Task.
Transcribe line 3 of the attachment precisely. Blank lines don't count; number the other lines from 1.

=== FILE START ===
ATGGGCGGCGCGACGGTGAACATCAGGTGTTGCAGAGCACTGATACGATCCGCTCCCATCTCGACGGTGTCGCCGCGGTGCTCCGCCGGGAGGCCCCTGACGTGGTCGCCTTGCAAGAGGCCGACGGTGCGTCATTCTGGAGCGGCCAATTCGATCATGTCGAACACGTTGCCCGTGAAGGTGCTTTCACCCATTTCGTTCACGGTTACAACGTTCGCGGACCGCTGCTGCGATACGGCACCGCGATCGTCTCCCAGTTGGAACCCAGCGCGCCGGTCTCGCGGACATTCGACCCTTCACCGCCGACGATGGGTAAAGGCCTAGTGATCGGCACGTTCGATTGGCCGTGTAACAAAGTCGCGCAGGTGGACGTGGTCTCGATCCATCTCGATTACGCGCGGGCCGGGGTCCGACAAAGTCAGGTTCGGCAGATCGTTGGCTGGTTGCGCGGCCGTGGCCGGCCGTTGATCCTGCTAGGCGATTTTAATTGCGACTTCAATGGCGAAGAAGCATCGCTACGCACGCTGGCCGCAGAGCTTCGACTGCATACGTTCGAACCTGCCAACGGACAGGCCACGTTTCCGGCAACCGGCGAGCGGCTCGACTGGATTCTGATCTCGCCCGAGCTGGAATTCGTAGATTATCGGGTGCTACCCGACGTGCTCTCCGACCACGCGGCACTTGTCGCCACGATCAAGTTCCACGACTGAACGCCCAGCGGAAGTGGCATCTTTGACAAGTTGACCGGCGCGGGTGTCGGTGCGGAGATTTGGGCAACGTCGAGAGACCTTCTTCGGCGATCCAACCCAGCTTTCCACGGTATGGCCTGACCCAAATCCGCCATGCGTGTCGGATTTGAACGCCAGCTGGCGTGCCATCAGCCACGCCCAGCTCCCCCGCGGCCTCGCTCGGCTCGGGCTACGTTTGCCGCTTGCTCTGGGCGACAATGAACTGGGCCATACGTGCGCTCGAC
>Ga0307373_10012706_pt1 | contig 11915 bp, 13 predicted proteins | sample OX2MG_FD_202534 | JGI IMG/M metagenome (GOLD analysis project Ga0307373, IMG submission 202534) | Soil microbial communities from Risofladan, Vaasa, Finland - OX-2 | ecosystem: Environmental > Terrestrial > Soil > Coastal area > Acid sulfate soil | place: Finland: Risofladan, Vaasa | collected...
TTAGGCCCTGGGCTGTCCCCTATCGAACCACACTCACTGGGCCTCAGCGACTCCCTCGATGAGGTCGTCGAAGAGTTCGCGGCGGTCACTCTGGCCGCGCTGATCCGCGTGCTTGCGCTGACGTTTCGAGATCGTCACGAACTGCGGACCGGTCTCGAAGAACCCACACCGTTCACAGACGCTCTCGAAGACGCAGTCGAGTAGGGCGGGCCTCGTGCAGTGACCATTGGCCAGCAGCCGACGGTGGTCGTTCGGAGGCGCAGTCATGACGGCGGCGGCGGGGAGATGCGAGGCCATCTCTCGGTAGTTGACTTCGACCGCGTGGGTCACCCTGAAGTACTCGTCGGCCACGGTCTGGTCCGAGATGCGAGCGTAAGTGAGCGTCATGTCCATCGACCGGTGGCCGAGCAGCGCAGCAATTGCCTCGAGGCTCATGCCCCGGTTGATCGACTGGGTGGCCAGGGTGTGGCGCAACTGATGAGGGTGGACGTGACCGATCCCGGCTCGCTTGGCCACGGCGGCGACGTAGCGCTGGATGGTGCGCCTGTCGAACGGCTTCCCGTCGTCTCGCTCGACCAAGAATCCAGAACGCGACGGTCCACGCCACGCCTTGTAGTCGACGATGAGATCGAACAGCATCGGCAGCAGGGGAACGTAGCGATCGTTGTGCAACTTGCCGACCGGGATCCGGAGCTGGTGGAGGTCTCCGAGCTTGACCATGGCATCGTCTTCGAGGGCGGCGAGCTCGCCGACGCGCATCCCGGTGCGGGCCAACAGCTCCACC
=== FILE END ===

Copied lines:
TTAGGCCCTGGGCTGTCCCCTATCGAACCACACTCACTGGGCCTCAGCGACTCCCTCGATGAGGTCGTCGAAGAGTTCGCGGCGGTCACTCTGGCCGCGCTGATCCGCGTGCTTGCGCTGACGTTTCGAGATCGTCACGAACTGCGGACCGGTCTCGAAGAACCCACACCGTTCACAGACGCTCTCGAAGACGCAGTCGAGTAGGGCGGGCCTCGTGCAGTGACCATTGGCCAGCAGCCGACGGTGGTCGTTCGGAGGCGCAGTCATGACGGCGGCGGCGGGGAGATGCGAGGCCATCTCTCGGTAGTTGACTTCGACCGCGTGGGTCACCCTGAAGTACTCGTCGGCCACGGTCTGGTCCGAGATGCGAGCGTAAGTGAGCGTCATGTCCATCGACCGGTGGCCGAGCAGCGCAGCAATTGCCTCGAGGCTCATGCCCCGGTTGATCGACTGGGTGGCCAGGGTGTGGCGCAACTGATGAGGGTGGACGTGACCGATCCCGGCTCGCTTGGCCACGGCGGCGACGTAGCGCTGGATGGTGCGCCTGTCGAACGGCTTCCCGTCGTCTCGCTCGACCAAGAATCCAGAACGCGACGGTCCACGCCACGCCTTGTAGTCGACGATGAGATCGAACAGCATCGGCAGCAGGGGAACGTAGCGATCGTTGTGCAACTTGCCGACCGGGATCCGGAGCTGGTGGAGGTCTCCGAGCTTGACCATGGCATCGTCTTCGAGGGCGGCGAGCTCGCCGACGCGCATCCCGGTGCGGGCCAACAGCTCCACC